Life of Pablo Picasso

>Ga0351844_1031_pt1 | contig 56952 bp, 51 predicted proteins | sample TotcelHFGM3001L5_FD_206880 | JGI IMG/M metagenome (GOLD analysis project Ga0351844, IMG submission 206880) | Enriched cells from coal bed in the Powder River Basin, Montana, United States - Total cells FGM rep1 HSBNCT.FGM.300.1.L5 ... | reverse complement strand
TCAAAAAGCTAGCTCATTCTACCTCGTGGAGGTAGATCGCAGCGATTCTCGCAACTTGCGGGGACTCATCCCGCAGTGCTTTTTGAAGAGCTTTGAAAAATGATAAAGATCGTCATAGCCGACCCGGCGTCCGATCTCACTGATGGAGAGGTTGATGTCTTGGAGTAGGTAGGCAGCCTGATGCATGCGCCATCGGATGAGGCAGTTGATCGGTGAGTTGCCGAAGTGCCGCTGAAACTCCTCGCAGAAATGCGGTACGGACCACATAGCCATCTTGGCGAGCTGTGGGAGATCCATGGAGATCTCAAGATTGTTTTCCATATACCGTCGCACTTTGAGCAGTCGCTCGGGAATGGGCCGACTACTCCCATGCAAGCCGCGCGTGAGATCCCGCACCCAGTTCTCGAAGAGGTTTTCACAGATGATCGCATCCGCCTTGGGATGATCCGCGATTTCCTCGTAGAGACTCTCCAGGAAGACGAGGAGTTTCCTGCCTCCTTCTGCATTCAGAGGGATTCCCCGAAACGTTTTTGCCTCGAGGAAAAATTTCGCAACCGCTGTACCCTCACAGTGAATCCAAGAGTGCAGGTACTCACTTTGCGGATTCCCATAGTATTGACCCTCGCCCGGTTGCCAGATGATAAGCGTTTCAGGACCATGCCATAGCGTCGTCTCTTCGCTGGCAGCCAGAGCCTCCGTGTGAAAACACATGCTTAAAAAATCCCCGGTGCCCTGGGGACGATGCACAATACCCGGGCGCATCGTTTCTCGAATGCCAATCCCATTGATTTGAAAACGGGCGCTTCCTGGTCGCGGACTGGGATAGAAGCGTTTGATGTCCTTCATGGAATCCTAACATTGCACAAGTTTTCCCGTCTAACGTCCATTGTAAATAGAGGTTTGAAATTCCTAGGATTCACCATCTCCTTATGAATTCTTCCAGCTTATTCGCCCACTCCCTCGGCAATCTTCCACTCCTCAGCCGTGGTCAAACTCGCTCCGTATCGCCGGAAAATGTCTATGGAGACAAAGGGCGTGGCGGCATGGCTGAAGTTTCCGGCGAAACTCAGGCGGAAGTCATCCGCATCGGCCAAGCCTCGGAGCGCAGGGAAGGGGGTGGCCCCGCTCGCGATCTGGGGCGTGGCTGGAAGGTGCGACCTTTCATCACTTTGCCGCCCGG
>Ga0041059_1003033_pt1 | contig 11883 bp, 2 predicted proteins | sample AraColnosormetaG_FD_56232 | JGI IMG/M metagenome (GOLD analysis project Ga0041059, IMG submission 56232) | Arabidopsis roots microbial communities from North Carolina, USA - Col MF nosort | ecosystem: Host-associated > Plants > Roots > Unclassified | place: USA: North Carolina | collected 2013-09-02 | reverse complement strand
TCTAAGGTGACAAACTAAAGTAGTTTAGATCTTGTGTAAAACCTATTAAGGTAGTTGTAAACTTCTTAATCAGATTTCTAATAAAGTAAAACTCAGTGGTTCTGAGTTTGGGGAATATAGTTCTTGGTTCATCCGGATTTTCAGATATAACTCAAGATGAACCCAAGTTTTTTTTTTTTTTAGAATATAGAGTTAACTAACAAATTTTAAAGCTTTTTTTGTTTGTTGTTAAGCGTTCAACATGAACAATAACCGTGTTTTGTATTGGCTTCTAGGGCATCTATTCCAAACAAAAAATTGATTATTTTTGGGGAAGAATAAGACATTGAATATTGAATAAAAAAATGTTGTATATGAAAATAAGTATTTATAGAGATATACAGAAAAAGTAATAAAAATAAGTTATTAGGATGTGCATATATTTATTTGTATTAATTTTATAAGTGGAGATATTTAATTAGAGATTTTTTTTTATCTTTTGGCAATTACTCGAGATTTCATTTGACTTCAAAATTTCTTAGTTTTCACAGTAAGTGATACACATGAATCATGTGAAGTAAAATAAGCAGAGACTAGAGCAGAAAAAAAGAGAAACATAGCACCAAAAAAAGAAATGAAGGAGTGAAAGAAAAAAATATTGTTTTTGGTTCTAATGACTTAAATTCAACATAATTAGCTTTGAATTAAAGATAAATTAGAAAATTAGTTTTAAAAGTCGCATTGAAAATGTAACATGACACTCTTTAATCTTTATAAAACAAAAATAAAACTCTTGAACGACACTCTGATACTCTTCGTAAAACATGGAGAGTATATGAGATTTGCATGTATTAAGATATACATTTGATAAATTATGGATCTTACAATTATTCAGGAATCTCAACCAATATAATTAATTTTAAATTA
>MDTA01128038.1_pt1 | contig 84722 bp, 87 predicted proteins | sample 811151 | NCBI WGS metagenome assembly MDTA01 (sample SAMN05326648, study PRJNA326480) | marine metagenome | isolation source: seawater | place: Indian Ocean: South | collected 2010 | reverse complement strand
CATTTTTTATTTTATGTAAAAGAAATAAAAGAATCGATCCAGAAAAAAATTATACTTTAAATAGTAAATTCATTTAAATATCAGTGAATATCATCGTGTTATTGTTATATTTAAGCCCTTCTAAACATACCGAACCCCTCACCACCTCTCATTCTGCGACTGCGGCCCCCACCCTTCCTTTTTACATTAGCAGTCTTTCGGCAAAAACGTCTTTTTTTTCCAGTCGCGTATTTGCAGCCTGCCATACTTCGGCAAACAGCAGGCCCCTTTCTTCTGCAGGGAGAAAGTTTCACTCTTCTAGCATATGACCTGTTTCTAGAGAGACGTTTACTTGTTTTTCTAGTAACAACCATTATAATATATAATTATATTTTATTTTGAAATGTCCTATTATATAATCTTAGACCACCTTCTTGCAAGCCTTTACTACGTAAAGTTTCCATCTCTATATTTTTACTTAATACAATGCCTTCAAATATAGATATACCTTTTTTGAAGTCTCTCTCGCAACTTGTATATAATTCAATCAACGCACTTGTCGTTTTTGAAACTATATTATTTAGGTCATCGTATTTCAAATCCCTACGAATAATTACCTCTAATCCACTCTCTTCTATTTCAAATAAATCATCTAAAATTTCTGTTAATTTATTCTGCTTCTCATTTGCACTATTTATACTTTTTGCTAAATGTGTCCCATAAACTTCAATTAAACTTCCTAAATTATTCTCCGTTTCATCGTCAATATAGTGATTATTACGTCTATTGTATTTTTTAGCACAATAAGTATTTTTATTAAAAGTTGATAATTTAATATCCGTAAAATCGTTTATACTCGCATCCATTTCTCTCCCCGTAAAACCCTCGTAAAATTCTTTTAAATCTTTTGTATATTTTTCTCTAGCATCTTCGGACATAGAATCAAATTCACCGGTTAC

Pablo Picasso was born in Malaga, Spain on October 25, 1881. He was the son of Jose Ruiz, and Maria Picasso. Rather than adopt the common name Ruiz, the young Picasso took the unique name of his mother. Even though his family was middle class, his father was a professor of art at the School of Crafts. He was also a painter specialized in naturalistic depictions of birds. At the age of 7, Picasso’s father taught him the traditional ways of drawing and oil painting. At age 14, Picasso completed the one-month qualifying examination of the Academy of Fine Arts in Barcelona in one day. From there he went to the Academy of San Fernando in Madrid, returning in 1900 to Barcelona. Even though Picasso spent most of his life Paris, Barcelona was still considered to be his real home. At the end of the 19th century, Picasso was sent off on his own to Madrid’s Royal Academy of San Fernando for the very first time. Soon he began to stop attending classes and that was when he wanted to go to the most famous place for young artist, Paris. Just a year after his arrival, his friend, Carlos Casagemas committed suicide. After this terrible event Picasso’s life began to change. The years of 1900 to 1904 were known as the “blue period” because of the blue tone of Picasso’s paintings. During this period, he would spend his days in Paris studying the masterworks at the Louvre and his nights enjoying the company of fellow artists at cabarets. Starting in a late part of 1901, he painted several postmortem portraits of Carlos. The year 1904 marked a drastic change in color and mood for Picasso. He became fascinated with acrobats, clowns and wandering families of the circus world. He started to paint in delicate pinks and grays, often highlighted with brighter tones. This was known as his “rose period.” Picasso’s rose period began in the year 1904, and lasted until 1906. He was about 24 years old when he went to France again. The start of this...
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